Keep checking for ticksThis summer seems to be the summer of ticks.
By: Samantha Lahman, Extension Educator Intern, Alexandria Echo Press
This summer seems to be the summer of ticks. Spend one hour outside in some tall grass and you are sure to have a tick crawling somewhere on your body. To make matters worse, as soon as you find one, you will no doubt have that creepy crawly feeling that they are all over you.
Minnesota has two species of ticks, the wood tick and the deer tick. Wood ticks are relatively harmless, while deer ticks can carry lyme disease and more recently, Powassan virus.
Wood ticks are basically brown. Unfed males and females are reddish-brown and about 3/16-inch long. Female wood ticks have a “necklace,” a small band of white dots around the neck while male wood ticks have “suspenders,” white dotted lines running parallel down their back.
Adult deer ticks are tiny, approximately the size of a sesame seed. Males are black; females have a brick-red abdomen and a black shield near the head.
The following are tick tips that should help you stay informed this summer:
• When outside, wear clothing that covers you, such as jeans, long sleeves, practically anything you wouldn’t want to wear on a Minnesota summer day.
• Check yourself and others for ticks, the quicker you get them off the better.
• Remember when you are looking for ticks that they like warm dark places.
• If you have a tick: identify it.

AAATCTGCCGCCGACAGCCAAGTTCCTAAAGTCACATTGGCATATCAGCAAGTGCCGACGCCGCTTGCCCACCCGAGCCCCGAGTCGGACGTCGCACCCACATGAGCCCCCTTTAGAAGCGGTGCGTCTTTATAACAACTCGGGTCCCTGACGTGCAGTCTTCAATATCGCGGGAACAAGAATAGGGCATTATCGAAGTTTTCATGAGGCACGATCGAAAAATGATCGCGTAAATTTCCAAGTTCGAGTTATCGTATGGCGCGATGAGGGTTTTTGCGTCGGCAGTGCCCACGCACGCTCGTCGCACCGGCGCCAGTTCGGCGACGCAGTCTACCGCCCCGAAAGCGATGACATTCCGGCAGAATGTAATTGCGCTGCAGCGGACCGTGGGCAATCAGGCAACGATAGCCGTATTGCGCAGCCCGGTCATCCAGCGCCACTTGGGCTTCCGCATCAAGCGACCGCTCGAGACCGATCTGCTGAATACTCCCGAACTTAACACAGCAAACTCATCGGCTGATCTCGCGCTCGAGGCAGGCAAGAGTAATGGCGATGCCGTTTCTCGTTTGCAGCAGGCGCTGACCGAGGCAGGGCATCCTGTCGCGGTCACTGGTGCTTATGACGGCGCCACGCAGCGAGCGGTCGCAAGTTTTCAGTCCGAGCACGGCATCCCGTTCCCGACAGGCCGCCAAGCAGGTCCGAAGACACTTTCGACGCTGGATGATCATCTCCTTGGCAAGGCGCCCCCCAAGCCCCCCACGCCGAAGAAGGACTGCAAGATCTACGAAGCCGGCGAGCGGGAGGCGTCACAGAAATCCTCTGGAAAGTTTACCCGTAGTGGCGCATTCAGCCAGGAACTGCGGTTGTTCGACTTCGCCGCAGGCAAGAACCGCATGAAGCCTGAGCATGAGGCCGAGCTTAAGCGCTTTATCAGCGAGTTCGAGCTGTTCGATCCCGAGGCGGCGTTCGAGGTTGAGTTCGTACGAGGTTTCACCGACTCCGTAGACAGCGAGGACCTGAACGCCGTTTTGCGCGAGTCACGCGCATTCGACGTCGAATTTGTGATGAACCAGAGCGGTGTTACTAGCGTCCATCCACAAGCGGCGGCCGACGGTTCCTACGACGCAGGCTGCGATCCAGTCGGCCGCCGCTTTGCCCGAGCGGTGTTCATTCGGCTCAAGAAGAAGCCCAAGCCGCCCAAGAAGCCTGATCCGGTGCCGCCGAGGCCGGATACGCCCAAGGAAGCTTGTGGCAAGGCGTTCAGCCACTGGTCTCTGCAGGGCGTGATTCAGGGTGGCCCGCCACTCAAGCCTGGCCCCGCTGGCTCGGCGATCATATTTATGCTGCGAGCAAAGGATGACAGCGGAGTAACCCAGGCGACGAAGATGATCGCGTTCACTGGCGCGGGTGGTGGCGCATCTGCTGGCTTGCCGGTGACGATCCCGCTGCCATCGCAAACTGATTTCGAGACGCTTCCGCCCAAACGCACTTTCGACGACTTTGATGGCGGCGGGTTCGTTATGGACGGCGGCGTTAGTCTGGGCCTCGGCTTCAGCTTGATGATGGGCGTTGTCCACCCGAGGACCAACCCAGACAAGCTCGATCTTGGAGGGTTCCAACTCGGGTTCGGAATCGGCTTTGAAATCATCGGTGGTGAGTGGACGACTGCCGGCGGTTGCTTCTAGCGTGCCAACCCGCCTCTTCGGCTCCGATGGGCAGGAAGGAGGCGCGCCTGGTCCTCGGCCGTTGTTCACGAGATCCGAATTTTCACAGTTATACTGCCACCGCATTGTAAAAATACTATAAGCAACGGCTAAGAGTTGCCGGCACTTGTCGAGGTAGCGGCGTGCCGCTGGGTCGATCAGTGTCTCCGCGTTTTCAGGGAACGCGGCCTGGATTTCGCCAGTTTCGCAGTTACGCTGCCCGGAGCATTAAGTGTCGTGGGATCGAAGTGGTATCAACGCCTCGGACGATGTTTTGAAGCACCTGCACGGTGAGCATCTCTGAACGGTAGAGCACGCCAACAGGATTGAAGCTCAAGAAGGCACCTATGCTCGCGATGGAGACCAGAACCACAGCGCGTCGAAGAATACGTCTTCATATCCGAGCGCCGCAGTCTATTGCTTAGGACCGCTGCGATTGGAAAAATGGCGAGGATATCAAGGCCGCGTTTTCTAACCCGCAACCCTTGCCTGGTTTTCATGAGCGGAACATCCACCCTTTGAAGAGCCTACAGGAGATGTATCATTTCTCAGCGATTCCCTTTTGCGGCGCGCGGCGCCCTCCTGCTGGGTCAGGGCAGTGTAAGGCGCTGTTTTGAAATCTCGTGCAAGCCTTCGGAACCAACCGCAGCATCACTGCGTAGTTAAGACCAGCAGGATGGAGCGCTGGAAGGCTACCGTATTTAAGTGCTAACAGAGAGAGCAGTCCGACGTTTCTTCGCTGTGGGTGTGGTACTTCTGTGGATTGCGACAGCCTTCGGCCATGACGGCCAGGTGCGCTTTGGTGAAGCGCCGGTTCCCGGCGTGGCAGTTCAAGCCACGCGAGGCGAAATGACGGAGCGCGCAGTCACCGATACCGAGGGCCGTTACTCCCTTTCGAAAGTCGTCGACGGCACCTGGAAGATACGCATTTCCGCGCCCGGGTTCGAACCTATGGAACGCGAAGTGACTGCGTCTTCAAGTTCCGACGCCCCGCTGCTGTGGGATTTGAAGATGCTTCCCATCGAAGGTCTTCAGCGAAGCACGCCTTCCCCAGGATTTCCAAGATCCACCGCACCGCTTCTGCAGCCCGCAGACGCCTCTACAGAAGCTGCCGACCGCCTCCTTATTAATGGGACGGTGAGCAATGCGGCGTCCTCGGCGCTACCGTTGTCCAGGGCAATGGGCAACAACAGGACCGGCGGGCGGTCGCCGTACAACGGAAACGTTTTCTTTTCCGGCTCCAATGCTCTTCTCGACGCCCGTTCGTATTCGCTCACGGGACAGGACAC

• Remove ticks with a tweezers then wipe down the area with alcohol or anti-bacterial.
• Kill the tick! Don’t just flick it, kill it.
• Watch the bite area closely. At any sign of redness or swelling, have it checked out by your doctor.
If you have been bitten by a deer tick, don’t panic. Watch the area extremely closely; at any signs of a target-like redness, swelling or soreness, go in to the doctor as soon as possible.
A word of caution: not all lyme disease and deer tick virus symptoms are easily seen, and many times symptoms are flu-like. To put your mind at ease, here are a few facts about lyme disease: Deer ticks only feed three times in their lifetime; they can only contract the bacteria that cause lyme disease during their first feeding. They can only spread the bacteria during their second and third feeding. A deer tick has to have been on you for at least 24 hours before the disease can be spread to you.
The best cure for either disease is to never have gotten it in the first place. So, the next time you come in from your outdoor adventures, do a quick check for these creepy crawly critters. When in doubt, consult your physician.
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